You probably noticed the trend of making custom designed plugin/theme options UIs, especially in the commercial ones (on CodeCanyon for example - custom boxes, tabs, accordions etc).

I personally believe that UI should be unified in the first place and that is really easy in WP to achieve using some core's default HTML structure + CSS classes => following the styling guide.

However it is maybe sometimes not enough and that's why why there is that trend. Another reason could be "branding" or just some "coolness effect".

What do you think about this? Do you prefer some custom designed UIs or the default one and why?

P.S. The main reason I ask this is also because these days I started with plugin development and I trying to make this decision of which path to choose.

  • 1
    I prefer using the default WP admin styles. Custom UI designs give you the impression that your plugin or theme options are unrelated to WP Apr 1, 2011 at 16:13
  • Personally i'm on the fence, i don't dislike custom UIs outright, but some work and others don't. I don't think it would be correct to just say all custom(non-WP looking) UIs are bad, because let's face it, the standard WP settings pages look boring and bland, i don't mind a few bells and whistles as long as the page still looks like it's a natural part of WordPress(or simply compliments the WP look). Good question though, interesting answers thus far.. :)
    – t31os
    Apr 2, 2011 at 13:46
  • @t31os: I generally agree; the WP admin UI is a work-in-progress. My only argument for building Theme/Plugin admin UIs consistently with the core admin UI (easily enough accomplished, using the Settings API) is that doing so will help ensure that, as the core admin UI improves, so will Theme/Plugin admin UIs - and the latter will stay consistent with the former. (Consistent UI being of considerable importance, I favor this approach.) Apr 2, 2011 at 15:14

4 Answers 4


Custom UI is great where it improves the experience and makes the task easier. After all, a plugin extends WordPress and therefore a lot of the time is extending the user interface. This might mean a screen that is arranged completely differently to any other screen, but if it is logical and understandable then there's no cause for confusion.

Where custom styling is being used to 'brand' a plugin, it's just annoying and naff. Custom UI should respect the colour choice of the admin backend.

I much prefer plugins that could be mistaken for being part of the core, and that should pretty much be the goal.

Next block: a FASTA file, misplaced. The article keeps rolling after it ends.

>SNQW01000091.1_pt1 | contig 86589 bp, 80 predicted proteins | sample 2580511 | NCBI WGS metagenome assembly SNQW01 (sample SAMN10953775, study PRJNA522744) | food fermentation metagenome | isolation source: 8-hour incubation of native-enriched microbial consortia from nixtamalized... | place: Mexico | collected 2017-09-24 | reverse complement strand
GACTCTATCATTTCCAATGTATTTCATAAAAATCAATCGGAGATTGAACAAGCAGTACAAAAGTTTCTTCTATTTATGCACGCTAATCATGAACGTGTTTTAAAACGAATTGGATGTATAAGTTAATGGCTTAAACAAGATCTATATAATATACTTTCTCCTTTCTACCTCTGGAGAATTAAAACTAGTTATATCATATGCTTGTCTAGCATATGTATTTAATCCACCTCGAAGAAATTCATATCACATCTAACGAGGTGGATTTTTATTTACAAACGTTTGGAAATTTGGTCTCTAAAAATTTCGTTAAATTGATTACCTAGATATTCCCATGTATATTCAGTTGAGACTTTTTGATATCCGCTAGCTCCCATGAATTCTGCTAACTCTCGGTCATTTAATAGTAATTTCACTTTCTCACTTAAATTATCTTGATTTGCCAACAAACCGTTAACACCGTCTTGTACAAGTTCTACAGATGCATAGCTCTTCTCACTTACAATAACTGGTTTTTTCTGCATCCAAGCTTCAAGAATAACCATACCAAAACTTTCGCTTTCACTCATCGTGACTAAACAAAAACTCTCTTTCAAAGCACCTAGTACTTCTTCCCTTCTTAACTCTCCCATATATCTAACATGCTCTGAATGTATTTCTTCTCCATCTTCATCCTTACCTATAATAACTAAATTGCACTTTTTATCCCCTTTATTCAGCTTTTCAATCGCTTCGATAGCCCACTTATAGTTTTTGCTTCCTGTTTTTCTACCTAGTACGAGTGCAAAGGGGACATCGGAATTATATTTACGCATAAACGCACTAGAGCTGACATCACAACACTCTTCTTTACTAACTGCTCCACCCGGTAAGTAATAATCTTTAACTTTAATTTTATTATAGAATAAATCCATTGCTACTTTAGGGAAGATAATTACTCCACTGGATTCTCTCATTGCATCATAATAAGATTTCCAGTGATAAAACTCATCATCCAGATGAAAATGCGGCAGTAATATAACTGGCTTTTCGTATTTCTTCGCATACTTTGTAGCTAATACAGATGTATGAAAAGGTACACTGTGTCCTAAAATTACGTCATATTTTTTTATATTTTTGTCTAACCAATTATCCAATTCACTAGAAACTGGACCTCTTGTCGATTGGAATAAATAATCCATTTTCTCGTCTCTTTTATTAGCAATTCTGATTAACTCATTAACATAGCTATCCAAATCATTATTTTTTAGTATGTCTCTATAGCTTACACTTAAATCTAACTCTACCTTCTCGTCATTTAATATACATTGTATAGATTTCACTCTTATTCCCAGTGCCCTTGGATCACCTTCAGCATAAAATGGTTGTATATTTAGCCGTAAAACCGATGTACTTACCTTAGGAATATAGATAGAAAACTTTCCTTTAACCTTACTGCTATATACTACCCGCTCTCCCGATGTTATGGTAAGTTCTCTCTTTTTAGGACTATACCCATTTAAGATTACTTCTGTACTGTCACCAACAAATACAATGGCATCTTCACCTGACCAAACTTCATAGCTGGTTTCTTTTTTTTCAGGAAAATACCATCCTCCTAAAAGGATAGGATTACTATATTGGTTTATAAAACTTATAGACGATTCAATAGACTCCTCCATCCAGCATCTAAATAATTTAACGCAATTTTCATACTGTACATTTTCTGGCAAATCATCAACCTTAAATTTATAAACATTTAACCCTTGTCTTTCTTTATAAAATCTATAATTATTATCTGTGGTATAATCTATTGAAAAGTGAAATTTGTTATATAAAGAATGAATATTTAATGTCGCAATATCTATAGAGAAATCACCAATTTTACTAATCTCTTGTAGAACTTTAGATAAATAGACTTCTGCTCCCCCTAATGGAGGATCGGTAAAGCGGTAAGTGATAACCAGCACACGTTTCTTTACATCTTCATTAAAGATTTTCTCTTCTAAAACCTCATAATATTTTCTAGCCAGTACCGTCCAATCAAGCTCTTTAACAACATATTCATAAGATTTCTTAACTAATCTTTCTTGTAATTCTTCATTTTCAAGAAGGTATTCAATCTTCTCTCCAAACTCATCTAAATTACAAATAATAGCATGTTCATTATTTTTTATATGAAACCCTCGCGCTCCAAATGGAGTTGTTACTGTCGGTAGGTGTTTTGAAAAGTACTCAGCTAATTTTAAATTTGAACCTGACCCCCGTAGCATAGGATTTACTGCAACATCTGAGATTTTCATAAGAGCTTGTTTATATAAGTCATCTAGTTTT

So, respect the core UI but don't be restricted by it.


The problem with custom UIs are: They look different from plugin to plugin. If you're using a customized Themeframework with integrated plugins, this could be ok. But training a customer in using a WordPress install with many different UI-approaches is definitly not easy.

The reason of using WordPress as a CMS for me is simplicity. My customers aren't geeks in computer and they don't want to be one. So the first thing I do is reduce the role (e.g. contributer) of my customers and hide everything they don't need.

If this isn't possible and a used plugin generates a new admin panel which looks completely different than the others, I wouldn't use it.

The other reason for using the standard WordPress UI is, that you're safe on updates. Just use built-in functions to create your settings section and fields:


I personally prefer the middle path. It should be 70% base Wordpress admin UI style (for easier integration). The other 30% can be advanced tabs, accordions, input fields to help keeping everything on one screen to avoid scrolling or make tasks like multiselect easier. Aside from that i wouldn't like to have a custom styled (colored/branded) admin ui - all of the reasons that have already been covered in the other answers.


I think that it is a bad idea two have considerably different interfaces stuffed together.

WP admin area is... work in progress (putting it politely). It is very far in structure and customization options from front-end, so for many (especially coming from theme side of things) it seems like a good idea to discard it and go custom.

I think that engineering interfaces to fit nicely with native parts is good experience for users and good experience for me. But it does drive you crazy at times, so it is personal choice rather than no-brainer one. At least for now, there are some movements to make admin area interfaces to make more sense and be more accessible to plugin developers.

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